Hopi Sen is not alone. There are many people in this country supremely indifferent to the whole and vexatious question of whether or not there should be a referendum on Britain's continued membership of the European Union.
Yes, yes, they will tell pollsters that if they must they suppose they might fancy having a referendum some day. But they don't really care. They mumble about a referendum because that seems the done thing to do and because when a pollster asks you if you'd like to have a say on something it sounds better to say Yes than No thanks, I really can't be bothered.
And sure, if pressed, they might grumble and chunter about the European Union too and say that it seems to be an unnecessarily invasive institution - or set of institutions, treaties and agreements. Judges may be mentioned. So might bananas and their curvature. All the familiar and favourite things.
But in the end, deep down, most people don't really care. Not very much anyway. A lot of noise is made by the people who really do care about Europe - many of them dizzyingly monomaniacal - and this impresses lots of folk at Westminster and in newspaper offices but their volume disguises the fact that the people who really, really care about the EU are a pretty small minority. And the number who work themselves into a popped-blood-vessel frenzy over the precise timing and nature of an In or Out referendum is even smaller. These people are not truly representative of the Silent Majority Who Don't Give Much of a Toss.
This should not surprise. Most subjects are minority enthusiasms. Relatively few people really care about education policy, for instance. People think, in general terms, that there should be schools and it would be good if they were good schools but so long as their own children appear to be getting a decent education most of them don't much care - not really - whether the kids from across town are receiving a proper education. And if you don't have school age children the chances you care about education policy - I mean really care - diminish still further.
Even immigration and 'race relations' which is the great 'hot button' issue of our time is a minority concern. Approximately 30% of people tell pollsters it's one of the gravest and most pressing issues facing the United Kingdom. That's a significant number of people. Twice as many, for instance, as tend to list education (this may depress you; it depresses me). So the concern is real. But it's still a minority concern. Two thirds of the people in this country don't give a hoot about immigration or race relations.
We are all crackpots, it's just that the things about which we are crackpots vary. My common sense is your crackpottery and vice versa. With bells on. And knobs. It's all very off-putting.
All this being the case what are we supposed to make of Ed Miliband's declaration that he will not hold an In or Out referendum in the next parliament? Assuming, obviously, that he becomes Prime Minister. Which is more probable than not (ye gods).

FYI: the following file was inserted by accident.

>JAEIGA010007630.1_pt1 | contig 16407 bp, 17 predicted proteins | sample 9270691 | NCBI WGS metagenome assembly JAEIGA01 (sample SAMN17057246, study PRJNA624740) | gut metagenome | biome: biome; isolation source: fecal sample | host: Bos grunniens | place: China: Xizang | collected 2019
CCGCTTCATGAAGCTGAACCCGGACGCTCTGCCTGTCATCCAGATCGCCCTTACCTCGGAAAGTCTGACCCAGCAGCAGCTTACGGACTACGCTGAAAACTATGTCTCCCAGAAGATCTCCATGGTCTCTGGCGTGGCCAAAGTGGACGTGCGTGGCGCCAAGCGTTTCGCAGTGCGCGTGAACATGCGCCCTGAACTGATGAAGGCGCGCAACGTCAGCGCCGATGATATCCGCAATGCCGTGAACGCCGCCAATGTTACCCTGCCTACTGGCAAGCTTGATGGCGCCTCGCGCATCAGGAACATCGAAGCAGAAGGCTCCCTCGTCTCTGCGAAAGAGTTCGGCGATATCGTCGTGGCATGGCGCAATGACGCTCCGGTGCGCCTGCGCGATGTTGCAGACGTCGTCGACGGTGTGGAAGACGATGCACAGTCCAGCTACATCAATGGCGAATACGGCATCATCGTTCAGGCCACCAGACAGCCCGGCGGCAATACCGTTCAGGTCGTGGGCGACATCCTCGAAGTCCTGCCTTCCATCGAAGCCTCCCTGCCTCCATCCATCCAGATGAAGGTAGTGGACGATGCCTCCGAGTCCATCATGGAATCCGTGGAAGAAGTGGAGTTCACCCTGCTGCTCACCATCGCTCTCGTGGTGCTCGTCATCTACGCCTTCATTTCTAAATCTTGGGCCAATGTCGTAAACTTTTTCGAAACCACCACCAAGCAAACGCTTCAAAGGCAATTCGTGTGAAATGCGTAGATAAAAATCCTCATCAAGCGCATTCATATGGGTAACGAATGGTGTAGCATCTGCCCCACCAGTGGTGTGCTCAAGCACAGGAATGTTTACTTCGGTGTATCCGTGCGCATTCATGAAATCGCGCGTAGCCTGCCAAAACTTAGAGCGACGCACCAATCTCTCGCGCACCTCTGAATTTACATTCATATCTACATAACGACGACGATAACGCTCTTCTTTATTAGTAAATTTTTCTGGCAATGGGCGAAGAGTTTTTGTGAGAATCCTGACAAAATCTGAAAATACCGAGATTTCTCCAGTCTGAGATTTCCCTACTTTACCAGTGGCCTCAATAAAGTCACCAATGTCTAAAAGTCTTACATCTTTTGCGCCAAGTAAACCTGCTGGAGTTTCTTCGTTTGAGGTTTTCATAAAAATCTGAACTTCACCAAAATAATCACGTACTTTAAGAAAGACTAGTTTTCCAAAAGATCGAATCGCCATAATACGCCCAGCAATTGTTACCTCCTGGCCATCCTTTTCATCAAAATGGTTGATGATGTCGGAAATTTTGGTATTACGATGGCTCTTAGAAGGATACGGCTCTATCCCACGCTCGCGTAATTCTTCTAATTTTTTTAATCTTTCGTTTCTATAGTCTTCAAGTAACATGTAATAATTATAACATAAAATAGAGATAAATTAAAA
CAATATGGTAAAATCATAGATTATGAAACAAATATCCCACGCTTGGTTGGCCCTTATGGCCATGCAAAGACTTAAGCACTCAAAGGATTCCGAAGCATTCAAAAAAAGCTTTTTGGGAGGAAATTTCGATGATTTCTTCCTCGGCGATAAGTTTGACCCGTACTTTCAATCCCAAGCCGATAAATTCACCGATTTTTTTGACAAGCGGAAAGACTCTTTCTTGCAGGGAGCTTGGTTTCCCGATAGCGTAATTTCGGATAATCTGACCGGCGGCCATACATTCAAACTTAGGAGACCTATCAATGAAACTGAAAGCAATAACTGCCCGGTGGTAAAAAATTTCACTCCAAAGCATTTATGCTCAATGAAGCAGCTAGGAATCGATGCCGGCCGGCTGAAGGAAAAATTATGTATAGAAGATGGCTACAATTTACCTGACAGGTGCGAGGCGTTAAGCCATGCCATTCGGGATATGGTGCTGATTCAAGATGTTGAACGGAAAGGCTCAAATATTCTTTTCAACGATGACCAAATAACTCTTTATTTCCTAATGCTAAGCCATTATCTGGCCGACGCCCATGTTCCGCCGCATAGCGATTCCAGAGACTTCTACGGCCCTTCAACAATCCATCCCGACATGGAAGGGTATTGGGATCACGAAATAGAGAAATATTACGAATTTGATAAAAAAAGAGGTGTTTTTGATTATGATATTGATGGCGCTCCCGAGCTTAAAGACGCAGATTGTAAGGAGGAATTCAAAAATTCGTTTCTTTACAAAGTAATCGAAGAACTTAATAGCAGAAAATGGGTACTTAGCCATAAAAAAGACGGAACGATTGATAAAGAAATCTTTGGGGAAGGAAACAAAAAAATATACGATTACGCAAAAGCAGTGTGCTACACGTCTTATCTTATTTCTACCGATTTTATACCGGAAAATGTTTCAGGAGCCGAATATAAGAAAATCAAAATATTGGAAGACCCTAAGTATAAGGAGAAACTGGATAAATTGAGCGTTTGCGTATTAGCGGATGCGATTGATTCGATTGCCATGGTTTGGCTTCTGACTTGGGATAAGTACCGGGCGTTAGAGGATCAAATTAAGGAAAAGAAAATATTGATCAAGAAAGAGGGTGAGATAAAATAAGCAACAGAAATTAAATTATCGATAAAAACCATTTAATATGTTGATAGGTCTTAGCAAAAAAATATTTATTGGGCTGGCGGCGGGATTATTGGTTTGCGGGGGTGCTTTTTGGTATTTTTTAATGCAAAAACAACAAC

Well, I think Iain Martin is correct. This suggests Miliband is confident he will win. It may even be something stranger and stronger than that: it might be that he thinks a referendum is the wrong thing to do and not in Britain's interest. Astonishing scenes.
Of course Miliband also knows that he might lose such a referendum. Certainly a Leave Now vote is more probable under Labour than the Conservatives. The easiest way to keep Britain within the EU is to avoid having a referendum. Since Miliband thinks Britain should remain a member of the club his position at least has the merit of making sense.
Which is more than can be said for David Cameron's position. The Prime Minister, I think, wants Britain to remain a member of the EU but will risk that membership to buy off his euro-obsessed backbenchers and members many of whom actually want to leave the EU. They can't both get what they want and it takes no great soothsayer to predict that trouble and ruin lies ahead.
Anyway, Miliband's decision to rule out a referendum (absent some non-existent major new transfer of powers to Brussels) will annoy all kinds of people who were never going to vote for Labour anyway.
More troublingly it will delight many Tory MPs who will spend the next year telling us over and over again that the only way to get a bloody referendum is to vote for Tory government. A vote for Miliband is a vote for Brussels. Or something like that.
Perhaps this will help recruit some UKIP-minded types or persuade waverers to remain within the Tory fold. So far so encouraging. But danger lurks here too. Because I am afraid that this means the Tory election campaign is liable to be even more euro and referendum obsessed than it would otherwise have been. And it was always going to be quite obsessed by these issues.
Which means that the Tories will spend the next year frothing and banging on about Europe all the time. Past experience suggests that is not a good look for the Conservative Party. They risk, yet again, seeming monomaniacal zealots obsessed with all matters European. Fair enough. Lots of important questions that need asking and answering and all of that. But, still, it risks making them seem somewhat eccentric.
So Miliband's move today is, I think, quite clever. A political form of Muhammad Ali's rope-a-dope strategy. Let the Tories huff and puff about Europe all they like. Let them punch themselves out. They will tire and more importantly - in this instance - the public will tire of a party ceaselessly banging on about sodding Europe all the time. The Tories will make crackpots of themselves and the public, however sympathetic it might be towards eccentrics, won't elect a divided party dominated by crackpottery.
Or, to put it another way, it may be that Miliband has given the Tories enough rope with which to hang themselves. Worse still, they will do so cheerfully.